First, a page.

Just about every mobile and web application is backed by at least one database. These applications often require a web-based API to expose the database(s) for storing, querying, and retrieving necessary application data. But is exposing our data model directly to other developers the best approach to API design?
This article discusses the difference between data model design and API design, why we often use data models for our APIs, and whether this is the right approach to API design. We will also cover some techniques for ensuring that your API design hides your internal implementation details to ensure greater API longevity.
Data models are an implementation detail
Data models are a constant with web development. When new team members join, one of the first questions is, “Can I see the data model for the app?” A data model defines how information is stored and retrieved to support a solution. It reveals exactly what the app can (and cannot) offer to the end user.
Your data model is optimized for the internal details of our application – including the decisions we have made about our programming language, framework, and database vendor. If we design our API to directly map to our database, we risk exposing these internal implementation details to our API consumers.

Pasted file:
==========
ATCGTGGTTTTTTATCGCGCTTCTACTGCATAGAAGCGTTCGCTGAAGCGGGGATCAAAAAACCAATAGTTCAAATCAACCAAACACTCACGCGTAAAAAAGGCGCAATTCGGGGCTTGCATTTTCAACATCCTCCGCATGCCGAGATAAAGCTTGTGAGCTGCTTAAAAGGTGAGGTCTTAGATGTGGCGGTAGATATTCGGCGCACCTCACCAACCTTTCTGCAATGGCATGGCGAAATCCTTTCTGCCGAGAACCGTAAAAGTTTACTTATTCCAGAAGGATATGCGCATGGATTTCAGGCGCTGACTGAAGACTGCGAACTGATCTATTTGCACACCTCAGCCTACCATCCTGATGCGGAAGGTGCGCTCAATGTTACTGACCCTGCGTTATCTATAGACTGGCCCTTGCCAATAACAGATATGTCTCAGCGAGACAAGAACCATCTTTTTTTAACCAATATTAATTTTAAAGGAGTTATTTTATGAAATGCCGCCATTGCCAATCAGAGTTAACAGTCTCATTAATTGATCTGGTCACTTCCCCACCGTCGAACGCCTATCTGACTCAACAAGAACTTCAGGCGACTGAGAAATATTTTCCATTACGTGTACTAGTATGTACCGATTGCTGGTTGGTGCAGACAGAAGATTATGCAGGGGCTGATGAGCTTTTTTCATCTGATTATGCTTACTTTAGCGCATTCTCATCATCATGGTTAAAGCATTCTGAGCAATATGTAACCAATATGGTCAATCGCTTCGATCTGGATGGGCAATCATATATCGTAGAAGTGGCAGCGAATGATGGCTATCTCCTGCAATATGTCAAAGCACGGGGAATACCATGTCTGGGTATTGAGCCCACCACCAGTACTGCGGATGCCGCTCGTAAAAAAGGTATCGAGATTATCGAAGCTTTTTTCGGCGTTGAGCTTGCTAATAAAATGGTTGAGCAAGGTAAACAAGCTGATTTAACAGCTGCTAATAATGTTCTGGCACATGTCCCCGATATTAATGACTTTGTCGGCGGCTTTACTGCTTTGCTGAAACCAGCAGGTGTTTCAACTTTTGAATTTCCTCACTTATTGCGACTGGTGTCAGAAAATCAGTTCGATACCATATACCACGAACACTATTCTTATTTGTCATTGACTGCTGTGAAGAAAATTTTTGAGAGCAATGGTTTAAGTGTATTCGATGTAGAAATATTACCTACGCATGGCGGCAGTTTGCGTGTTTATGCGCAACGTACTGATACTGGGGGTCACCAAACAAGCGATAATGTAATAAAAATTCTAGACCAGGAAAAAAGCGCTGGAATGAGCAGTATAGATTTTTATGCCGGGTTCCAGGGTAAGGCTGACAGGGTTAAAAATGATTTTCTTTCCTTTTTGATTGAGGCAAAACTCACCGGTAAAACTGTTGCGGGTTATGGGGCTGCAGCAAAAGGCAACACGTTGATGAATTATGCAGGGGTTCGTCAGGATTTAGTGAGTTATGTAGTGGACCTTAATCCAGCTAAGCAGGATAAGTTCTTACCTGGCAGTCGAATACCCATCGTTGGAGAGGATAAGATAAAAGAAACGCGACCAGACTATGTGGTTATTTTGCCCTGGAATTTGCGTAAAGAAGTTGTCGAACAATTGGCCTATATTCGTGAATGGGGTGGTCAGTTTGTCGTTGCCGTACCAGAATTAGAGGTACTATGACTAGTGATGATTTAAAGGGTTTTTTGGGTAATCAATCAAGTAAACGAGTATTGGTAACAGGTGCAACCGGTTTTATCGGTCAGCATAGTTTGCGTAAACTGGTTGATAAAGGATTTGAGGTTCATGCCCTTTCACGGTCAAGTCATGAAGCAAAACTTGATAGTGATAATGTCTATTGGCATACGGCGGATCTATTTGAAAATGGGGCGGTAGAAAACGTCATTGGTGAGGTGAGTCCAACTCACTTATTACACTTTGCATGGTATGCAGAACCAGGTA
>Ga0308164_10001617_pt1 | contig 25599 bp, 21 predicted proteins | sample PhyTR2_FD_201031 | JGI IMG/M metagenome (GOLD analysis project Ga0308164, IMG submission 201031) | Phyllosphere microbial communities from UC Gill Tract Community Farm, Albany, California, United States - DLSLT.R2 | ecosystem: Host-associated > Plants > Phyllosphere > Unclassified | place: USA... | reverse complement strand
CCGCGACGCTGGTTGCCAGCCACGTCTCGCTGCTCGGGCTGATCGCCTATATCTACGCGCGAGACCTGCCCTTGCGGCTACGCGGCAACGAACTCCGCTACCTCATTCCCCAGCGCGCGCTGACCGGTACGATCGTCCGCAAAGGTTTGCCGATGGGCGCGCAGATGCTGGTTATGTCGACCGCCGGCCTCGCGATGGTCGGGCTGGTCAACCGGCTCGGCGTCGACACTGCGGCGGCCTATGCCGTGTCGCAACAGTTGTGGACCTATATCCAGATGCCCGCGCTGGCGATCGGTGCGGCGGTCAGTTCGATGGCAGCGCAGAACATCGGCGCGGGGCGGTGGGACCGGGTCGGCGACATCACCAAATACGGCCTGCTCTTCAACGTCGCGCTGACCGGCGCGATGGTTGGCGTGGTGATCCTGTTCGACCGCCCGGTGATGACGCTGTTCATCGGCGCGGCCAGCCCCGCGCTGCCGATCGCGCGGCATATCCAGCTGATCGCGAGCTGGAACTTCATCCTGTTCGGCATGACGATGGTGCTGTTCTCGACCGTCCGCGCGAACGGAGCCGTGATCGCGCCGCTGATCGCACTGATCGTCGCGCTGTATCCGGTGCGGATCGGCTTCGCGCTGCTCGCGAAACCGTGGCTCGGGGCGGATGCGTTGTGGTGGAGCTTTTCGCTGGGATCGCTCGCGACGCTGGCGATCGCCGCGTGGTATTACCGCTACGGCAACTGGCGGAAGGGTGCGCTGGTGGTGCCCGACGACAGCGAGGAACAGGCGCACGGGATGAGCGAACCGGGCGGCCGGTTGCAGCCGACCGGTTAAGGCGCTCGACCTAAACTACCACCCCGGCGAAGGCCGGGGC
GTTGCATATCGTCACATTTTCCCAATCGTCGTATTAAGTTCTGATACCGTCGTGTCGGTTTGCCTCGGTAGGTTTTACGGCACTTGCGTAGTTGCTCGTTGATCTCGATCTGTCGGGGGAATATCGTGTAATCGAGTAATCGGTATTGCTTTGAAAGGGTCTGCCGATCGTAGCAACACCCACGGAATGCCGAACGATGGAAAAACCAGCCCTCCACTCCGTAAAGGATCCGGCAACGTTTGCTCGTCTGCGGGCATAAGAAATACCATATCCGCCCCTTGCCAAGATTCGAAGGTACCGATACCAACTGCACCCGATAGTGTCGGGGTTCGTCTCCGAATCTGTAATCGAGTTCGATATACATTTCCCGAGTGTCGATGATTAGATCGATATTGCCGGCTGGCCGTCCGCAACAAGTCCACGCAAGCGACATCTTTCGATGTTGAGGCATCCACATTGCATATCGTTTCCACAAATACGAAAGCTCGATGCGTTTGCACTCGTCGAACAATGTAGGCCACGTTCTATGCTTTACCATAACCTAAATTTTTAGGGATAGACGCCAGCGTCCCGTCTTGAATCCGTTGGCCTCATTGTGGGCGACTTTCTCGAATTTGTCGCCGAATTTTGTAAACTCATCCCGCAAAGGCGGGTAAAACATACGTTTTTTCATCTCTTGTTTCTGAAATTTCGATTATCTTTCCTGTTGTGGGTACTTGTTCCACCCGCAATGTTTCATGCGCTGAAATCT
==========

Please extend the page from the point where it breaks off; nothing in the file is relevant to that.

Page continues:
Also, your API consumers don’t get the luxury of seeing the details your data model and code. They didn’t sit in on the endless meetings that resulted in the multitude of decisions that drove your data model design. They don’t have the context of why your data model was designed in a certain way. Yet, many teams have made the decision to expose an implementation decision – their data model – as an external API. Why?
Why do we model our APIs from the data model?
Teams often choose to model their API from data models for several reasons:
- It’s familiar – Developers building the API often modelled the data, so a bottom-up approach is often the most comfortable for developers
- It’s faster – Directly mapping a data model to an API is the fastest route for the API provider, when time is limited (and when isn’t our time limited?)
- It’s flexible – We often think that offering finer-grained access via your API allows consumers the greatest flexibility; however, this comes at the expense of slower application performance and more effort at integration time (as we will explore below)
Before we make the leap directly from our data model into an API, we need to reconsider what problems data models solve:
- Transactional queries from end-users, via web, mobile, and API clients
- Optimizing for read-based and/or write-based throughput, through data denormalization, physical storage optimizations, and caching strategies
- Reporting and/or adhoc query support through star schemas, snowflake schemas, and other data warehousing strategies